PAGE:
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it's possible we hear rumblings about something of the latter in late 2015 with a reveal at e3 2016 and a launch in late 2016. depends on how close the two platforms are supposed to be.
Actually you do have a point, that's probably how they'll roll. Its stupid announcing a system an entire year ahead of time.
 

AniHawk

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Actually you do have a point, that's probably how they'll roll. Its stupid announcing a system an entire year ahead of time.
even if they were making a new platform and will have it ready in time for 2016 (which means software for it is already underway), e3 2015 is probably going to be heavily focused on zelda, star fox, and new 3ds games.
 
Actually you do have a point, that's probably how they'll roll. Its stupid announcing a system an entire year ahead of time.
You mean ~18 months ahead of time. Wii U announcement showed the archaic way of thinking at Nintendo, as if they thought last gen was gonna repeat itself. By the 2nd E3 the console was still not released, can't maintain hype and momentum with such long wait times. They'll probably learn from the competition and announce and launch future products in the same year. That's why I don't expect any new handheld or console reveals next year, it's also too early for a new handheld, they're coming up with New 3DS having its own games (despite sales falling).

I expect a new handheld in 2016 and a new console in 2017.
 

Log4Girlz

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You mean ~18 months ahead of time. Wii U announcement showed the archaic way of thinking at Nintendo, as if they thought last gen was gonna repeat itself. By the 2nd E3 the console was still not released, can't maintain hype and momentum with such long wait times. They'll probably learn from the competition and announce and launch future products in the same year. That's why I don't expect any new handheld or console reveals next year, it's also too early for a new handheld, they're coming up with New 3DS having its own games (despite sales falling).

I expect a new handheld in 2016 and a new console in 2017.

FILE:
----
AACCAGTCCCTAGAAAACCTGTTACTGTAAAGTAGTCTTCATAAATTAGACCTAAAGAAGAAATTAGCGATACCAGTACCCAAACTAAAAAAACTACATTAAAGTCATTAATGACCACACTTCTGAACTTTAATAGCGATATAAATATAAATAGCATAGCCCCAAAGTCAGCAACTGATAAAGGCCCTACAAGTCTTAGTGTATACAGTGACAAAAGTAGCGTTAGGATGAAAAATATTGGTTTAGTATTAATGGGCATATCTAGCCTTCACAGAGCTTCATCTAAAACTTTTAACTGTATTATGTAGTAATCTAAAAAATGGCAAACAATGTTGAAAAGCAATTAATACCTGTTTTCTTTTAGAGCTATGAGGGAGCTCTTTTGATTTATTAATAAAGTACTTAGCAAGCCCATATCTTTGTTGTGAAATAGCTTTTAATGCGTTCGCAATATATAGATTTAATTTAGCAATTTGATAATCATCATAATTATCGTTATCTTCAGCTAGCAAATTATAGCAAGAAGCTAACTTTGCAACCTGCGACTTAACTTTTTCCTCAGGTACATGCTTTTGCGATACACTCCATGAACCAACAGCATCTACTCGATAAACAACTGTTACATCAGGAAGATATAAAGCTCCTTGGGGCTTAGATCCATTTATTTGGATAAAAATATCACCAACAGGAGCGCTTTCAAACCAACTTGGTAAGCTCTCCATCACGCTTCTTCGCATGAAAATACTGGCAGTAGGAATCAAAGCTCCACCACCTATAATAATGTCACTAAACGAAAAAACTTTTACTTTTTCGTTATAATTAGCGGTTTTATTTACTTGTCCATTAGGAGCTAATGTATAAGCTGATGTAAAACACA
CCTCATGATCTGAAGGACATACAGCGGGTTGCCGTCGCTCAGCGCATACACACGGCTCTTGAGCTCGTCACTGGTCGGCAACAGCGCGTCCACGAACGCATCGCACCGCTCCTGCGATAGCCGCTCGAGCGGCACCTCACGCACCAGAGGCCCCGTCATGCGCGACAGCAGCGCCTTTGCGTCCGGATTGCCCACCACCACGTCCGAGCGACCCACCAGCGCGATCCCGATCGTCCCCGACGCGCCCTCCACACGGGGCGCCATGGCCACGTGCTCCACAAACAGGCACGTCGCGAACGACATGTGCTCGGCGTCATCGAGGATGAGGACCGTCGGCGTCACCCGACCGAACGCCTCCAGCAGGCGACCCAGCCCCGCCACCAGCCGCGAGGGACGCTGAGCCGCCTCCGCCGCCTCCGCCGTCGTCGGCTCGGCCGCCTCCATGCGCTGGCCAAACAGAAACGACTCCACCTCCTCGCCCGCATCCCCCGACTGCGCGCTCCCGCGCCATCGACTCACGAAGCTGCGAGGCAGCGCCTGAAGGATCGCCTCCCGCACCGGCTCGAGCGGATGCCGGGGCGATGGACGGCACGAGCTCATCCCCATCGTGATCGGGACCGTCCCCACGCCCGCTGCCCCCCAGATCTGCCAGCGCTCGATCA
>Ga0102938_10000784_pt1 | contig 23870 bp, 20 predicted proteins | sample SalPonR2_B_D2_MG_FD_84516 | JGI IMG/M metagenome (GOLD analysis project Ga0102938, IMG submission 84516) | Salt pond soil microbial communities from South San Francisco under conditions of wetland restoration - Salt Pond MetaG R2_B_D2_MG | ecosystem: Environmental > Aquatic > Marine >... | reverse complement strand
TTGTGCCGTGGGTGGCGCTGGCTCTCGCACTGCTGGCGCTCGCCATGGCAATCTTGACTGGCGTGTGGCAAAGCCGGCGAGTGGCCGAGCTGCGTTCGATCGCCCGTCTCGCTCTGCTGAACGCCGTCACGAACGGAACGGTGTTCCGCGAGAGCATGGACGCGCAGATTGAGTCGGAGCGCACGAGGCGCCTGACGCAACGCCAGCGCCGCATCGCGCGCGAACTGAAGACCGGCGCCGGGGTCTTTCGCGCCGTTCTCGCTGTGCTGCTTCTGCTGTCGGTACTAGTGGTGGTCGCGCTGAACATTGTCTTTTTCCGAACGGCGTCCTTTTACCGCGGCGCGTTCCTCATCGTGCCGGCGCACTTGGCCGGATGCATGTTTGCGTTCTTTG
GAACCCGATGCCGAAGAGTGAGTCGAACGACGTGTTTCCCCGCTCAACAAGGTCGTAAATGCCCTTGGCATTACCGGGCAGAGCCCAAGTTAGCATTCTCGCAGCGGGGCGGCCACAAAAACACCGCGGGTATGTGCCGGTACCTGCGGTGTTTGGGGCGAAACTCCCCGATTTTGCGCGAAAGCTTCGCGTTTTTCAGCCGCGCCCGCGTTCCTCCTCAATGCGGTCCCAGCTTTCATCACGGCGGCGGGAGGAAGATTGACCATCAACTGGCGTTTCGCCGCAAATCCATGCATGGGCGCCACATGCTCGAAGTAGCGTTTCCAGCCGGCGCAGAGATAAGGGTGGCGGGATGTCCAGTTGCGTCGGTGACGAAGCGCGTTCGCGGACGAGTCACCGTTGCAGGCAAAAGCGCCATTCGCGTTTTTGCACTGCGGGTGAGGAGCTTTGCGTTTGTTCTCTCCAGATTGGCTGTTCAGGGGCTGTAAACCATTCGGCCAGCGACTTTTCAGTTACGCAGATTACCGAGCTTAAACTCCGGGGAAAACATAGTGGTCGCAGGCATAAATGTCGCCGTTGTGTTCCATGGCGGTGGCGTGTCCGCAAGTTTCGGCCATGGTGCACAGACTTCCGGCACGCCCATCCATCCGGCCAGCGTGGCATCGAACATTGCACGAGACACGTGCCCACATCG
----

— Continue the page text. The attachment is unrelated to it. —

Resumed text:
Wasn't until Wii U's 4th E3 that they revealed Zelda. Yeesh.
 

Oddduck

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Gamecube peaked in 2003 more because of Mario Kart than the price drop.It helped but without that software it wouldn't of carried momentum into the holiday. Not just Mario Kart actually, people seem to forget just how stellar the 2003 Gamecube lineup really was. It was arguably the best Nintendo has ever put forward for a single year in the US.
You're right, Mario Kart was Cube's biggest selling game in 2003, and Smash Bros was GameCube's biggest selling game in 2001.

2014 is Mario Kart and Smash Bros. Two of the biggest games Nintendo could have in a single year.

I doubt Zelda and Star Fox will pull in bigger numbers (than Mario Kart and Smash Bros) in 2015.

Unless Splatoon is a surprise success, I think Wii U will definitely peak in 2014.
 

MilesTeg

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2017 is too long for a device that sells as poorly as Wii U. Standard Nintendo 5 year gen doesn't make sense here which is why I believe they will release their new box holiday 2016. I mean even that is a little over two more years of zero third party support, bad software sales and bad hardware sales. The console is essentially dead. Right now it's selling like 2005 Gamecube (for the second year in a row). The lack of price drops on the console with Nintendo unwilling to take a serious loss on the hardware, undershipping MK8 bundles, tells you they don't think it's worth it to even try and expand the userbase significantly. And they are right, it's too late. Third party is gone and they don't have enough first party software to push units like they did with 3DS, plus the Gamepad keeps price too high.

Ideally they release both new handheld and console the same year (2016). 3DS has more life left in it than Wii U and if they have to replace one first I believe it will be Wii U.
 

AniHawk